Venture capitalists and twin brothers Cameron and Tyler Winklevoss—the Connectu founders who filed a lawsuit in 2004 against Facebook for copying their idea for a social network—have emerged as celebrity advocates of the currency. As large-scale investors in the currency, they’ve paid in bitcoin for seats on the Virgin Galactic spaceship and launched an ETF (electronically traded fund) to bring bitcoin investing to the masses. Tyler Winklevoss explains, “I think a lot of high-net-worth individuals are pretty well educated on bitcoin—because it’s too risky not to be. A lot of people are happy just gaining exposure to the asset as opposed to holding it directly, so we wanted to provide an easy and secure way of doing so. Investing in an ETF is no different than buying a share in, let’s say, Apple.”
But for those eager to jump into the bitcoin arena, exercising safety and caution is strongly recommended. High volatility creates opportunities for deft traders, but it can be a trap for the overconfident. Like any high-risk/high-reward investment, the old rules still apply—investors should only spend what they are willing to lose. Beyond the investment risk, a healthy respect for and commitment to digital security is important. While bitcoin technology is as secure as it gets, there are thieves lying in wait to penetrate your computer and email, and even break into Facebook accounts and pose as your old friends who need a spot of help. Because of the irreversible nature of bitcoin transactions, once your coins are gone, they’re gone for good; there is no customer service department to call to retrieve them.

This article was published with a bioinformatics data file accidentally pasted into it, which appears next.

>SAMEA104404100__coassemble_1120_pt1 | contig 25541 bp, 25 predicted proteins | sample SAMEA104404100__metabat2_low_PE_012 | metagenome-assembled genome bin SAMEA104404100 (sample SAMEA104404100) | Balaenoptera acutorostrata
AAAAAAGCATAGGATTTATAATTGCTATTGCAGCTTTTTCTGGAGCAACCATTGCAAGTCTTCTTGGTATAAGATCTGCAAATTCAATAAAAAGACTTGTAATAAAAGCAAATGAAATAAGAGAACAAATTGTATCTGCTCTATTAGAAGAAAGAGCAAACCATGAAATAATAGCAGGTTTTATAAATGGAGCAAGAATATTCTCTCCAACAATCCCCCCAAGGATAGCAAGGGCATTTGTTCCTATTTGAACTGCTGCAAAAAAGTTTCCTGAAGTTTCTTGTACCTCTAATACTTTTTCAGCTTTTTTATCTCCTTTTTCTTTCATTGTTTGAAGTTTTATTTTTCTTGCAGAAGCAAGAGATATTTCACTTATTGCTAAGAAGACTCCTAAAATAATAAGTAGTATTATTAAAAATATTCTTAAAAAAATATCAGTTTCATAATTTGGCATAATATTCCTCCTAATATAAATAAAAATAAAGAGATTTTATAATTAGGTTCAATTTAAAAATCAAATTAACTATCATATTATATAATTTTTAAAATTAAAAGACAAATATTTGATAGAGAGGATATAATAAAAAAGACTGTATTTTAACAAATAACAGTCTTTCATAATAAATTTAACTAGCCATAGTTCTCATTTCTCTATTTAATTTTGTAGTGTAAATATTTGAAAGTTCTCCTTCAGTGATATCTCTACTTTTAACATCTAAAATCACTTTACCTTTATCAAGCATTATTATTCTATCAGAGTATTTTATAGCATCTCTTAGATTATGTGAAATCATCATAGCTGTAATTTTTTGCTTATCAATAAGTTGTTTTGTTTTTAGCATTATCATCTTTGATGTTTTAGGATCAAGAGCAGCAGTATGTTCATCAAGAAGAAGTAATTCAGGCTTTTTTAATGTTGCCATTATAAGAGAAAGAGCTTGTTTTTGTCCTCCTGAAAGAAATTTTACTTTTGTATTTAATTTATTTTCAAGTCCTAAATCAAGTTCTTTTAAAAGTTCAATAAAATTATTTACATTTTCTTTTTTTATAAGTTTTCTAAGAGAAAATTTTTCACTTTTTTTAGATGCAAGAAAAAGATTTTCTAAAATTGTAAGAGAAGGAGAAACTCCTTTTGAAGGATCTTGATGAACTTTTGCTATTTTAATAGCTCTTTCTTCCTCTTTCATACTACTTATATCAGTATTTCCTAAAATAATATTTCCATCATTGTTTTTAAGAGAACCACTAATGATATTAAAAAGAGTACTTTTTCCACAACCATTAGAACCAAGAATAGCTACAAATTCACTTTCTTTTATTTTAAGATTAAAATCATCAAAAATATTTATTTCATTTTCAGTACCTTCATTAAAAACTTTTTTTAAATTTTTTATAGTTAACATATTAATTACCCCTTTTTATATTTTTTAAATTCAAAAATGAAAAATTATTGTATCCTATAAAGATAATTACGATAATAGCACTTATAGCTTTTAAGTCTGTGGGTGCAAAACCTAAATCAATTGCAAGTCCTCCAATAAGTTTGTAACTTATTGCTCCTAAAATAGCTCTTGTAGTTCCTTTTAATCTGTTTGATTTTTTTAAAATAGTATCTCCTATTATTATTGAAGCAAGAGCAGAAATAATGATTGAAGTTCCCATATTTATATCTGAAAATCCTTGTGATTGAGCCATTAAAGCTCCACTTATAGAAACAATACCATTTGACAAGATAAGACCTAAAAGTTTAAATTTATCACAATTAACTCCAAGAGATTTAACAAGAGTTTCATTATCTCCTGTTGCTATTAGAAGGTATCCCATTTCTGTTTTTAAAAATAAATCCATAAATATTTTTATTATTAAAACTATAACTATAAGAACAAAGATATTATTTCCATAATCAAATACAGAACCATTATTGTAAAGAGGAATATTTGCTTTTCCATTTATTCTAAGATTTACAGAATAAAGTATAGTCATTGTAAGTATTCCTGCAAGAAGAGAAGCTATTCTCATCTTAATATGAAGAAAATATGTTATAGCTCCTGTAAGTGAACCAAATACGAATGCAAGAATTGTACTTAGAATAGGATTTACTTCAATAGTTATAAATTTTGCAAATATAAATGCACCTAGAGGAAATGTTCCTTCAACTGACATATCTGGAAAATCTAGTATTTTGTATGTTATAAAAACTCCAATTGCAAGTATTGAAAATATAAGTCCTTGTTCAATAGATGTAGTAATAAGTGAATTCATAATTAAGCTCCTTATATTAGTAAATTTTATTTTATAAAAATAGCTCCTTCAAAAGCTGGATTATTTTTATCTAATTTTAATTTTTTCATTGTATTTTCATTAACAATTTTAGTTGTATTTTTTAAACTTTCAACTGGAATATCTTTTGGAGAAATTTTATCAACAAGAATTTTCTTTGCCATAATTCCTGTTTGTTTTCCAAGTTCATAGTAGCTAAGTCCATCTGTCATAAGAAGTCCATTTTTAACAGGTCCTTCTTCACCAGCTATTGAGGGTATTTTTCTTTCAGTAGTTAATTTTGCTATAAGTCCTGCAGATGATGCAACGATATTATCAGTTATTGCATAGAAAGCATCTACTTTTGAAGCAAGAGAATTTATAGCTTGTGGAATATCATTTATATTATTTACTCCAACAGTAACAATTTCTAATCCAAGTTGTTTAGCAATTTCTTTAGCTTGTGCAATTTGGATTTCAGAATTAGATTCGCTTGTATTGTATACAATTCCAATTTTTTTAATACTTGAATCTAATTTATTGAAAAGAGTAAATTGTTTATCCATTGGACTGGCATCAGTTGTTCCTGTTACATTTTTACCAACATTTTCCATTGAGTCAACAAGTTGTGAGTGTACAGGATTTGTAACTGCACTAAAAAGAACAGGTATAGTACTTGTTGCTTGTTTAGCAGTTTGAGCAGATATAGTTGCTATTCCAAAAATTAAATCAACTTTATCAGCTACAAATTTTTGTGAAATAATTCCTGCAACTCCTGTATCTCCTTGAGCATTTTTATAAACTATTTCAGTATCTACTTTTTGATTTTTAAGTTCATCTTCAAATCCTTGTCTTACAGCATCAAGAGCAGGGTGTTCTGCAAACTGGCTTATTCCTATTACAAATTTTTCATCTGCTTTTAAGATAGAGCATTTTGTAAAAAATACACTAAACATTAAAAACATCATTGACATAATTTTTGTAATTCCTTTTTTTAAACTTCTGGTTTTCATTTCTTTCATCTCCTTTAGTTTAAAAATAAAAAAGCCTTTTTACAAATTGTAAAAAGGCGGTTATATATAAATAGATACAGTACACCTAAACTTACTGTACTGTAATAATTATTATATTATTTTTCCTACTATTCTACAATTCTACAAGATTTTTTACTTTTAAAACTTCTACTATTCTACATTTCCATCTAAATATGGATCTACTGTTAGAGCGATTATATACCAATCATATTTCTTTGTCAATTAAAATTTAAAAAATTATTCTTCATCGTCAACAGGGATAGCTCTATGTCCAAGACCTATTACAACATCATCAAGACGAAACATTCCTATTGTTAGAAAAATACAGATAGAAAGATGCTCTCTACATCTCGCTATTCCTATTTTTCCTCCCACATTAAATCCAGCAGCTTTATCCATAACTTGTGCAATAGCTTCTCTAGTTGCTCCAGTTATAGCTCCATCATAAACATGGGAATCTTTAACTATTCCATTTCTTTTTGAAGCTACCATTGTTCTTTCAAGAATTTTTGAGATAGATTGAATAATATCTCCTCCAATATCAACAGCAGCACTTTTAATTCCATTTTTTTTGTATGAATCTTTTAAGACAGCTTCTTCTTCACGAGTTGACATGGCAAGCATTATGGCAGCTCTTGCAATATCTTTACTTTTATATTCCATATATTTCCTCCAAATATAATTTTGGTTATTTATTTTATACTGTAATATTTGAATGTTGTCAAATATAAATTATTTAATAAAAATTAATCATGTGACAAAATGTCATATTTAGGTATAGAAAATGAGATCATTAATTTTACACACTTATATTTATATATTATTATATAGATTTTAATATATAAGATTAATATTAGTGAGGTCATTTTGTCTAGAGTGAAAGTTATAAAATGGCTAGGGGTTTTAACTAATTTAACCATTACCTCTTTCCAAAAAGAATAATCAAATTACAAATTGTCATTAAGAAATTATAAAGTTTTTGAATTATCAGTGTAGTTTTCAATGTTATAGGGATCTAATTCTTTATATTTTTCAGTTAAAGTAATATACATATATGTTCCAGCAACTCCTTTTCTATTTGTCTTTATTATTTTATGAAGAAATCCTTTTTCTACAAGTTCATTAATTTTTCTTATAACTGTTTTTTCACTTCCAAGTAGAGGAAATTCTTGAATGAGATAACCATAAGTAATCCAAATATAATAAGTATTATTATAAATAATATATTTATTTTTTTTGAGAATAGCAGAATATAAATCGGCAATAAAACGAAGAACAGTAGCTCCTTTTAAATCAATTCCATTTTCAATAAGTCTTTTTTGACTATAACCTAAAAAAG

“Diversify. Don’t put all of your coins in one place,” says digital security expert Leonhard Weese, president of the Bitcoin Association of Hong Kong. “Weigh between security and convenience.” Amid the rapid developments of the financial world, the classic investing advice still applies.